THE HAGUE, Netherlands — Ten years ago the treaty that created the International Criminal Court came into force, creating the world’s first permanent war crimes tribunal.
But as the anniversary is marked Sunday, allegations of state-sponsored atrocities in Syria are piling up and the court stands powerless to intervene, while the first person it indicted, Ugandan warlord Joseph Kony, is still at large and his brutal militia, the Lord’s Resistance Army, continues its reign of terror.
The court’s founding treaty, the Rome Statute, came into force July 1, 2002. It says the Hague-based tribunal is “determined to put an end to impunity for the perpetrators” of atrocities.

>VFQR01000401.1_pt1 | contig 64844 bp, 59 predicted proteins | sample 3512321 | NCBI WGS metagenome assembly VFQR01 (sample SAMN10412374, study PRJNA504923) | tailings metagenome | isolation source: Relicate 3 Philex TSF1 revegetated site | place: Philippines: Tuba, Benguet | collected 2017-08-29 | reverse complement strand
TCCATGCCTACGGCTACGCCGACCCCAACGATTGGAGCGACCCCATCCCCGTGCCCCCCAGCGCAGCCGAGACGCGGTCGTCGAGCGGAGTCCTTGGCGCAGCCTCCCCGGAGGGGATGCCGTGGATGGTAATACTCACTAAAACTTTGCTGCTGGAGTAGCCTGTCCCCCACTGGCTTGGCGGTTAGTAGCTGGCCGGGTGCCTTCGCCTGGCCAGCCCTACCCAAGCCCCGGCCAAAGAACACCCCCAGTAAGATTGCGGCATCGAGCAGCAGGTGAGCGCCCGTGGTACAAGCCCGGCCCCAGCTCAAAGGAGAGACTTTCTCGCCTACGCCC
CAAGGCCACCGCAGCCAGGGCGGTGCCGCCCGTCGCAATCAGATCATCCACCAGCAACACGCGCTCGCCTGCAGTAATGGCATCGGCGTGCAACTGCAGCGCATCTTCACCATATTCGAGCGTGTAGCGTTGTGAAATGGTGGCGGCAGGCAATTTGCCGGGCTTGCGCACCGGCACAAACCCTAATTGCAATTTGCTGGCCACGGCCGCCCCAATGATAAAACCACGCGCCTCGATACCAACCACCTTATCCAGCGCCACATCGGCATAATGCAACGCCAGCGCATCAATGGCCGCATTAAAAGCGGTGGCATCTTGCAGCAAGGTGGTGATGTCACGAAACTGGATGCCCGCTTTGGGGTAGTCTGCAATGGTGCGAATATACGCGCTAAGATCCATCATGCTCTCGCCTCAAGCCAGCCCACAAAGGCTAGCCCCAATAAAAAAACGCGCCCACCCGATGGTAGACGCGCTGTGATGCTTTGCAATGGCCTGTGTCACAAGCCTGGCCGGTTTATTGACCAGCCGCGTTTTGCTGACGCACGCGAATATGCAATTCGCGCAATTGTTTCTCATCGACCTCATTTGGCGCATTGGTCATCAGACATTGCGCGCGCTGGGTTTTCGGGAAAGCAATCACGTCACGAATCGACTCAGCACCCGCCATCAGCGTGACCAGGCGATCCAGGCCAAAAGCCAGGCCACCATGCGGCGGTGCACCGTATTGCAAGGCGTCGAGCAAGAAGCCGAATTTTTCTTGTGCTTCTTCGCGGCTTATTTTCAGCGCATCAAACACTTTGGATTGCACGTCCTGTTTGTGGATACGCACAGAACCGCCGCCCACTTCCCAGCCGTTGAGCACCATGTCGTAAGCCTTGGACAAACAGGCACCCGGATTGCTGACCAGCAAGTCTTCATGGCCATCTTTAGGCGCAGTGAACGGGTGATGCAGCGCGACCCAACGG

Ad hoc tribunals set up to prosecute the perpetrators of genocide, war crimes and crimes against humanity in individual conflicts such as the wars in the former Yugoslavia and Sierra Leone have succeeded in putting on trial the most senior political and military leaders — from Radovan Karadzic to Charles Taylor. But the permanent ICC has so far started just three trials and convicted only one person, Congolese warlord Thomas Lubanga. — AP